As many gamers have come to expect, this is a freemium title with two currencies. There is the basic in-game currency (the green Game Dollars) where you earn the cash through tasks and challenges, building up a bountiful supply with ease. Of course, all the modifiers that speed up the game and bypass some of the challenges in completing tasks use the yellow 'CountryBucks', and while you can get a sliver of supply of them through playing, if you want a decent amount of them to spend you will need to spend hard cash using the in-app purchasing system provided by the Windows Store.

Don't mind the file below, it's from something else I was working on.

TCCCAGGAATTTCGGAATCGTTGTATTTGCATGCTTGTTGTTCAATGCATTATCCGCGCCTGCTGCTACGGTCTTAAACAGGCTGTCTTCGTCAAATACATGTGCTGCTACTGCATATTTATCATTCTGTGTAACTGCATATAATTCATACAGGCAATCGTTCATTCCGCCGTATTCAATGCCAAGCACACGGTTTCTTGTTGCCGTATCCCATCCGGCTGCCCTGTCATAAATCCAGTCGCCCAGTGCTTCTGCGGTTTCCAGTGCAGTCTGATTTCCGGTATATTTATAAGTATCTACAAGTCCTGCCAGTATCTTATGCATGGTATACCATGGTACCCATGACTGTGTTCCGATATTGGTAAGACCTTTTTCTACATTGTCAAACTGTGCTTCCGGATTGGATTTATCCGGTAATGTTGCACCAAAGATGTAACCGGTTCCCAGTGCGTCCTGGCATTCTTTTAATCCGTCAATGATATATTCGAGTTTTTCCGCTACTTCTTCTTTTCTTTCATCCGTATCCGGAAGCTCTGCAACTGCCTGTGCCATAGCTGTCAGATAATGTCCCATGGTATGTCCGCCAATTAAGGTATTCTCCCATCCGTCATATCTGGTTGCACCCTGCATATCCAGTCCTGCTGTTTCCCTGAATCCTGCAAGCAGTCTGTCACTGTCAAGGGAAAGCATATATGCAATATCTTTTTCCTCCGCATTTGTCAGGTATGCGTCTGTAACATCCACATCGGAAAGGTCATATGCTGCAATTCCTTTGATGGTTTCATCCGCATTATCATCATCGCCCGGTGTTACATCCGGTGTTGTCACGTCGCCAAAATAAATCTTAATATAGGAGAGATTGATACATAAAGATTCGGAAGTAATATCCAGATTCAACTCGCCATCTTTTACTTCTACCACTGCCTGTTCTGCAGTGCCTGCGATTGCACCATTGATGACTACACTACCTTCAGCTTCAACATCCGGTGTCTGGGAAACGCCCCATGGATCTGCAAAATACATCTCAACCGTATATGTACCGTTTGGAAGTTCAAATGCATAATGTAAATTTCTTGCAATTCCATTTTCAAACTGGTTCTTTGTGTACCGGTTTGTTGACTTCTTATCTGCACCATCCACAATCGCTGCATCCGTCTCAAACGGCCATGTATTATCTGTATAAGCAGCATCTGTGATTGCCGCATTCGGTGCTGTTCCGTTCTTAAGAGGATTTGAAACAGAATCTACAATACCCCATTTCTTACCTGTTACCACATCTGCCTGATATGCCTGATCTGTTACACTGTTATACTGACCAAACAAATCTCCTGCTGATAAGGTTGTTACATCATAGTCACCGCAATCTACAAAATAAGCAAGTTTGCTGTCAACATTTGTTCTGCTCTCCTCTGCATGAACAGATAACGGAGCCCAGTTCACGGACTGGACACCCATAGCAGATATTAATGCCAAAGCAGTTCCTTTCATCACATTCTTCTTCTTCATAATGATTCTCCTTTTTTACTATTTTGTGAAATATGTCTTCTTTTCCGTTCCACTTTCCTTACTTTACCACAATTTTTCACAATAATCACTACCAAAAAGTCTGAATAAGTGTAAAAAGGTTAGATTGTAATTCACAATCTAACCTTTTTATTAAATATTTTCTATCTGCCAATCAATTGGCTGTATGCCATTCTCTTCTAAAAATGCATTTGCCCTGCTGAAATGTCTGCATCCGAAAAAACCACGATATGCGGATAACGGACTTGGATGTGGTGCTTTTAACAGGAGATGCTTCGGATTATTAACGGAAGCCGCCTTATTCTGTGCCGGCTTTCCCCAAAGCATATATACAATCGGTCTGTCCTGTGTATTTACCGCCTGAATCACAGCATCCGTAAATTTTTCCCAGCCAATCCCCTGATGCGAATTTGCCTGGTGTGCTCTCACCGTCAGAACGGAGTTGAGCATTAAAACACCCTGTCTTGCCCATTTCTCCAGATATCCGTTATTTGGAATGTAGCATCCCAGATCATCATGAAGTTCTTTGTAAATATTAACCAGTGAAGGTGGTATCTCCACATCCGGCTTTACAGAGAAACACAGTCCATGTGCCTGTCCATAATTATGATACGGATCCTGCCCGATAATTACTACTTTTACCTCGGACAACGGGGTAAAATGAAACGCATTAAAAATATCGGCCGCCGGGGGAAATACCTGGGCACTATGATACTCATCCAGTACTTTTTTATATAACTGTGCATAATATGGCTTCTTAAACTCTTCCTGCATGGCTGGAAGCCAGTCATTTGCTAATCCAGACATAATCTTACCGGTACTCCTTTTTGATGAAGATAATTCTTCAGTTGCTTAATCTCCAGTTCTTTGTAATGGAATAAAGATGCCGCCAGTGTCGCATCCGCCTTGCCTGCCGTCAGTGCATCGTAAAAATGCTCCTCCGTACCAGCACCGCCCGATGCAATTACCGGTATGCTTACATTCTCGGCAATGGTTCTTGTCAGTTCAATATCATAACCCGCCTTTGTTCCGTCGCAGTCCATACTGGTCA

As you would expect, the in-app purchasing levels scale up rather quickly, from a handful of CountryBucks for £1.49, to an eyewatering £94.99 level with 1125 Bucks on offer (or here, being tempted with a time limited 30% bonus on all bucks bought). Given that the cost to accelerate the construction of a small building is two CountryBucks, to buy an item to help hire a worker is around five CountryBucks (and that's just as you start), you can see that to buy everything with the currency wil be a very expensive game. I suspect the majority of players will simply wait for items to be finished, but the designers will know that just a few people buying the CountryBucks will subsidise the production costs of the game and help turn a profit.